The solution to my “high blood”

By Atty. Antonio P. Pekas

“I started looking back at my history. The only thing that worked was regular exercise and reducing my weight. I started already several weeks ago—but mindful to do it slowly—and , I might add, in a sustainable way.”

Dealing with a persistent high blood pressure is a full time job. Those who are lazy need not apply.
A month ago, a contractor client of mine was talking about his “high blood”. At times his blood pressure (BP) would reach 220 over 120 and it happened about two days before that day we were talking about it. So he went to his doctor in the morning and he was given two catapres tablets (the small ones you put under the tongue). One was used that morning while the other would be for the evening of that day. When early evening came and his BP was not going down, he ignored the second catapres and just went to get drunk. He came to the office a day after where he told me the story, so he did not suffer a stroke or a heart attack.
Well, I am not as intelligent as that guy.
About 10 years ago, I accidentally became aware of my high blood pressure. Me and my family were at the hospital visiting someone. A nurse was there to take the BP of the patient when I asked her to also take mine. Then she quizzically looked at me and asked, “Saan ka nga ma-ul-ulaw?” I said, no. It turned out my blood pressure was 185/110.
Then I vowed to deal with it naturally. I exercised and sweated the next morning and cut my food intake. I went at it in a fanatical way, and in about a month, my weight was down from 80 kilos to 65 kilos, but 60 kilos should be my ideal weight considering my body build. Also, my BP was down to 150/97. And I felt good.
Then we accidentally met my nephew, Dr. Ray Pekas Suanding, and his family at a resort we used to frequent. He told me that the way I reduced my weight was too fast. It might not be good for my health.
Thereafter the pressures of day to day life got hold of me and I forgot all about discipline, regular exercise and maintaining my weight. So I got bloated again and I went back to being 80 kilos.
Along the way, I had been to several doctors. One was a young but well known cardiologist around. He gave me medicines, as I surmised later, a combination of a calcium blocker, an ARB (the medical jargon) and another one. As the doctor bragged, it is so easy to treat high BP. But then the effects on me were very bad. My brain was foggy, had persistent headaches, my legs were getting bloated, and my senses were slowly getting weak. But, indeed, my BP went down to 180/78. I endured the side effects for about a month but the doctor just could not solve the side effects even after I went back to him about three times where he changed some of the meds. So I quit.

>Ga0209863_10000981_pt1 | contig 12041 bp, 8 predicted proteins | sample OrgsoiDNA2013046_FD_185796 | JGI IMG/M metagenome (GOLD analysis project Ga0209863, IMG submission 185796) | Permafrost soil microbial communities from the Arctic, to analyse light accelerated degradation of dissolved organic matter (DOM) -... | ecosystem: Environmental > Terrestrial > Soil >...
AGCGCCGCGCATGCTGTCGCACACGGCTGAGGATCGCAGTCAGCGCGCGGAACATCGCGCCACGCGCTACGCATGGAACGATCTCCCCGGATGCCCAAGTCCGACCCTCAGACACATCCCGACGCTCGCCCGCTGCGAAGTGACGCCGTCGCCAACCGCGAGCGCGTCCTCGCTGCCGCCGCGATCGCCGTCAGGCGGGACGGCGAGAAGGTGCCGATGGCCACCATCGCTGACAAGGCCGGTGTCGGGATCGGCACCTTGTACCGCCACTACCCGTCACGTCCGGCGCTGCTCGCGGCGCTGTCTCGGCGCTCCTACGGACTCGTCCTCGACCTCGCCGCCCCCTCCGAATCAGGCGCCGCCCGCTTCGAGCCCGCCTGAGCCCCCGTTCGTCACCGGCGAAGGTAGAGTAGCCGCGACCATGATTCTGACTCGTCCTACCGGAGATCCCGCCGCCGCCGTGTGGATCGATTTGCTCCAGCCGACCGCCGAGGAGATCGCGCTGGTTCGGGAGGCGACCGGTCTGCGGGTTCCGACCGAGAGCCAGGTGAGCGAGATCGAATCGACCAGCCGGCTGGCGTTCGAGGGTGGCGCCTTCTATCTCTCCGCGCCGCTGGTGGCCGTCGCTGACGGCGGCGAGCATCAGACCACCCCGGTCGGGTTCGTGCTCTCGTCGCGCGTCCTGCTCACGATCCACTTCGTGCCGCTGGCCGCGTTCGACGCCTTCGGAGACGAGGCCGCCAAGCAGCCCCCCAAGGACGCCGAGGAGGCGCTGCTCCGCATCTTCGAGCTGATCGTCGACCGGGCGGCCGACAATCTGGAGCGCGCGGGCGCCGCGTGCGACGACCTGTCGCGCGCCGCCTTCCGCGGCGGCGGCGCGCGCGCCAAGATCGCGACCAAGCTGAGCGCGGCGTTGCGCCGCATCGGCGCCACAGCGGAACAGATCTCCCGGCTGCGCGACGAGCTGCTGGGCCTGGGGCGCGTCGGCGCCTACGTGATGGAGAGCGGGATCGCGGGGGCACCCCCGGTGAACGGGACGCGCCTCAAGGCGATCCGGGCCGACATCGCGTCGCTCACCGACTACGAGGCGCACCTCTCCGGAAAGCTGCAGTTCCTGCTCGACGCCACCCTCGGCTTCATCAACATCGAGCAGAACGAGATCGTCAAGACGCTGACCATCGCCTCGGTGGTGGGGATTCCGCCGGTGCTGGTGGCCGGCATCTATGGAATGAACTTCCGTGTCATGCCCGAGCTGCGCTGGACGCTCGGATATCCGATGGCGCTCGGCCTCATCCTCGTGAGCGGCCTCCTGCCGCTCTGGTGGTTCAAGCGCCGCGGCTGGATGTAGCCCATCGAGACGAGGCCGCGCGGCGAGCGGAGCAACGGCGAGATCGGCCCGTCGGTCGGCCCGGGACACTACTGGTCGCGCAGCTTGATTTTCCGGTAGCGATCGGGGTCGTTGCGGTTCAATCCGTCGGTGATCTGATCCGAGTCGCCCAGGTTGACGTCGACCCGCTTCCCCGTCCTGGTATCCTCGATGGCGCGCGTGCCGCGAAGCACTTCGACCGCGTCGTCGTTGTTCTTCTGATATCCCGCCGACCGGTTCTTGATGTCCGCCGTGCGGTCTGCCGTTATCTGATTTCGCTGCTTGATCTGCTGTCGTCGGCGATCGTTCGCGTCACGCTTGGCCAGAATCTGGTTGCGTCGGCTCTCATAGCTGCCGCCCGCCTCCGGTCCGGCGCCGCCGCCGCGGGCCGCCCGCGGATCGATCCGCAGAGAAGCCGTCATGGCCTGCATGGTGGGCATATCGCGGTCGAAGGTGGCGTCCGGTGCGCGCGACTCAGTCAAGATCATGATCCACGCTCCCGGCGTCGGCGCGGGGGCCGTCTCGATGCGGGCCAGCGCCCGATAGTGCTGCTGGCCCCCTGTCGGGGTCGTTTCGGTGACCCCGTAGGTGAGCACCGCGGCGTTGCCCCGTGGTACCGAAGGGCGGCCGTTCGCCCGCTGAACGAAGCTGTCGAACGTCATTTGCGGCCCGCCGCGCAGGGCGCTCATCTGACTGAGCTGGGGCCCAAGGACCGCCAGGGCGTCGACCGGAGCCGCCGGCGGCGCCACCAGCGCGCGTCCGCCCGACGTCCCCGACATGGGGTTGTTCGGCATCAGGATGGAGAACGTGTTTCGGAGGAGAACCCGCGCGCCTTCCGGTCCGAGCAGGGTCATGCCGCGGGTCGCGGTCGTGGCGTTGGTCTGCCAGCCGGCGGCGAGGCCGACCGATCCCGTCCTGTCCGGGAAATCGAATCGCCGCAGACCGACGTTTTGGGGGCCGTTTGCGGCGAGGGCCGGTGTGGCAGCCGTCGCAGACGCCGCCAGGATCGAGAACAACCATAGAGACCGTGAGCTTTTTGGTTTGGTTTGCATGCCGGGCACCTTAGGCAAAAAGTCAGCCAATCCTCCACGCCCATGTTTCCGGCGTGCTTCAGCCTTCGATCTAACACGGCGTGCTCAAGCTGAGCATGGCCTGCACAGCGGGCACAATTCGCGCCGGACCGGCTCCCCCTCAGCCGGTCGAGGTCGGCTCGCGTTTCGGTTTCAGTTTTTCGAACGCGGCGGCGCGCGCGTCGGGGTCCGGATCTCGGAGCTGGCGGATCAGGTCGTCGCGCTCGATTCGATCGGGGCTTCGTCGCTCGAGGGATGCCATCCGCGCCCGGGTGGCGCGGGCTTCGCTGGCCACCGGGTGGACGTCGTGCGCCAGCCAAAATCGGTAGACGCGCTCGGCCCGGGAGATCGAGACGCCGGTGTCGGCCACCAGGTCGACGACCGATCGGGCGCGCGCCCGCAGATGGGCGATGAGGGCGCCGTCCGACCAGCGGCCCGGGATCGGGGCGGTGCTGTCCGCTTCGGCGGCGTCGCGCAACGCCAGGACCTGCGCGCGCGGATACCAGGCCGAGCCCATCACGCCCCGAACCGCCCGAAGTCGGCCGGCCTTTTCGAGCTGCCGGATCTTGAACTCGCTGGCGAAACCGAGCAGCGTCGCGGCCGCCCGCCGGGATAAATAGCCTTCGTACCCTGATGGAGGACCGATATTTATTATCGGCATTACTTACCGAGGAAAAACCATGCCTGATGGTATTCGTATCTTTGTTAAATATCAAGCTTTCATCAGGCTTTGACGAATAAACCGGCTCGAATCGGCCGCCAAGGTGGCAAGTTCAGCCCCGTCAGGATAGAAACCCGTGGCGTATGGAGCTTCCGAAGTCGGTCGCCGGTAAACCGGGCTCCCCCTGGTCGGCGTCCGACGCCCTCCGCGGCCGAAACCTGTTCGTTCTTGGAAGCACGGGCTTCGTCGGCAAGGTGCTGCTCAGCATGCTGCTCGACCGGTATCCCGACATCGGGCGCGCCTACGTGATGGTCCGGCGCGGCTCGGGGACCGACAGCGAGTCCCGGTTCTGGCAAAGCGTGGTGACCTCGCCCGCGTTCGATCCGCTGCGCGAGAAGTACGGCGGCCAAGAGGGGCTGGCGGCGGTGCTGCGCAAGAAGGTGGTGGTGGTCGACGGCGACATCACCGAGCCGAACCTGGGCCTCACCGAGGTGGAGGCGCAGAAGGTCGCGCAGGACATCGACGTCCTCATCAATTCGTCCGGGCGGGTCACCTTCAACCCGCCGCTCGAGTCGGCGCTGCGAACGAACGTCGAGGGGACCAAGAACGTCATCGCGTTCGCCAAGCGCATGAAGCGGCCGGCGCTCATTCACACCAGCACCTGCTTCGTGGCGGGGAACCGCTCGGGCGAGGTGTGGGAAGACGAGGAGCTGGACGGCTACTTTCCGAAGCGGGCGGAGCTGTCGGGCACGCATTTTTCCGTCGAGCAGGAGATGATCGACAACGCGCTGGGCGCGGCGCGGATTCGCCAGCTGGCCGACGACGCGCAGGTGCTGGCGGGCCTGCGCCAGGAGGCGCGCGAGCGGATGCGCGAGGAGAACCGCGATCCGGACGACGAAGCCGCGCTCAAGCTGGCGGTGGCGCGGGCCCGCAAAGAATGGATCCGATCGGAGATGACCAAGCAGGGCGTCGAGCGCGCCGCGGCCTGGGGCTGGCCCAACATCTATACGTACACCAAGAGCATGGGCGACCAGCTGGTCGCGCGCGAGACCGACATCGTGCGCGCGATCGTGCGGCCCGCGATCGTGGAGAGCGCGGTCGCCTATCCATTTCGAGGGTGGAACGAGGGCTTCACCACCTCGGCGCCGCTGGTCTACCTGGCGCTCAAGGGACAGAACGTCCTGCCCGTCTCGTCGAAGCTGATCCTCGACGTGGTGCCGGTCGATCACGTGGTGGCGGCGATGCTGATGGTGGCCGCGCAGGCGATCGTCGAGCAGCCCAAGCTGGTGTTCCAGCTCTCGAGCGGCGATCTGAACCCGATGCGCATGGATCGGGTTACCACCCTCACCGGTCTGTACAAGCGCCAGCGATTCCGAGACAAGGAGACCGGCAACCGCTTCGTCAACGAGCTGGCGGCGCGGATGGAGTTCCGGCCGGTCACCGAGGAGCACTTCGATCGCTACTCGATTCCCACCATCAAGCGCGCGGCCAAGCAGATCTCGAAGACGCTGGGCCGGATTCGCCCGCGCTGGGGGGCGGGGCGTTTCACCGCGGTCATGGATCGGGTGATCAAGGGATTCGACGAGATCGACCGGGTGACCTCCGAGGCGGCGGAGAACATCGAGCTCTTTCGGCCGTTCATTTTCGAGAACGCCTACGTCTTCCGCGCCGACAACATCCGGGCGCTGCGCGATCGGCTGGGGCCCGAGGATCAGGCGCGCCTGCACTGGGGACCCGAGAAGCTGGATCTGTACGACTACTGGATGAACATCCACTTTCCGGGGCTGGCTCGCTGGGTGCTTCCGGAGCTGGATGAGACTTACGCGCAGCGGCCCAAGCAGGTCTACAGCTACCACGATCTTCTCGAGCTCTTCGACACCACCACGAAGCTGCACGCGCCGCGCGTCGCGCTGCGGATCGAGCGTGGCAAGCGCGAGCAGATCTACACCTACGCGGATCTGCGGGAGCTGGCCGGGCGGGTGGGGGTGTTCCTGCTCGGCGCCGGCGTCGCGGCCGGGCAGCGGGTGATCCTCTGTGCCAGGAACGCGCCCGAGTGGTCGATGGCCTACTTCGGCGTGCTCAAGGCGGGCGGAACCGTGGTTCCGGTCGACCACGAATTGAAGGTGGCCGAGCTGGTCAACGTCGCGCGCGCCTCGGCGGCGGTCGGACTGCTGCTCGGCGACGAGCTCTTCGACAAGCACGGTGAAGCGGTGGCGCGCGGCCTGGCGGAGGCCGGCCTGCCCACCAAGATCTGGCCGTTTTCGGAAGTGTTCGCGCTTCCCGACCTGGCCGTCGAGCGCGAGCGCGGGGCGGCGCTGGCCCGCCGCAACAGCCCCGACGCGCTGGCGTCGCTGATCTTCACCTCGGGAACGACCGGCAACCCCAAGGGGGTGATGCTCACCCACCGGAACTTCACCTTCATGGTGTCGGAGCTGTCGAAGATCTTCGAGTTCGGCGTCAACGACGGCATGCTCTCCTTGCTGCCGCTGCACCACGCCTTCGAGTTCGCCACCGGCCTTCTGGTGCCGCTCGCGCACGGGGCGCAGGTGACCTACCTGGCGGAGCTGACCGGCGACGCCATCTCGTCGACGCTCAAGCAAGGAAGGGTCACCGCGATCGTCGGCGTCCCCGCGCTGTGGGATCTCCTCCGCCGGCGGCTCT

Another doctor also prescribed some pills for me which are some of the popular ones you hear from “high blood” people, but these did not work. He even tried combining an ARB and ACE inhibitor pills which, as I have read somewhere, must not be combined as there is the danger of the BP becoming so low. Perhaps it was a desperate effort to get my BP down but it did not work.
I also tried some alternative vines and leaves to drink as tea but also no effect.
Then I was made again aware of my high blood that I don’t really feel when I went for covid vaccination as I related earlier. Even a catapres did not work. As I found out, catapres only lowers my BP in a minimal way when I continue working. It just makes me drowsy. It works better when I stay at home and rest.
Thus, the search was still on for the solution to my high BP.
I started looking back at my history. The only thing that worked was regular exercise and reducing my weight. I started already several weeks ago—but mindful to do it slowly—and , I might add, in a sustainable way. I am already 73 kilos from my usual 80. As to diet, I have been a strict vegetarian the past 45 years and have yet to compromise on that.
Last week, I also visited my friend who is an Ayurveda doctor. Ayurveda is an Indian medical system that emphasizes the balance between the mind, the body and the spirit. It is about 6,000 years old.
When I related my good lab results to him, he gave me some important tips. Eat light at night and dinner must not be later than 7:00 p.m. to give the liver a better time doing its work of detoxifying the body. Protein foods must be in the morning or lunch. And then regarding my stressful life, and sometimes lack of sleep due to work, he told me that my body might be always in an adrenaline rush. He said, he has a medicine to calm that down but it is still in tansit from abroad.
Really? For more than 30 years I had always been facing stressful deadlines, 24/7. Can the body be so used to a “fight or flight” situation that it becomes the normal thing?
The next day I was in City Hall and I dropped by the office of one department head and she also has a persistently high BP. What calmed it down was some pills her psychologist or psychiatrist prescribed. She was told that she was suffering from anxiety. Another guy dropped in and his situation was the same. His cure was regular exercise activities like biking, hiking, etc. These make him forget the cares of the world. I also learned from these guys that so many others are in the same boat. The good news is that many of them, including teenagers, are now visiting the Phil. Mental Health Association offices beside BGH. I once attended a presscon there and when I told them about my doing yoga, they said it is one of the best ways to deal with mental issues or stress. So I should do it, or be in it, in a more serious way.
Society has so evolved and become so stressful that many high BP cases cannot be treated by just prescribing ARBs, ACE inhibitors, calcium blockers (or other blockers), blood thinners, or cholesterol lowering chemicals like statins, etc. That is being too simplistic now.**

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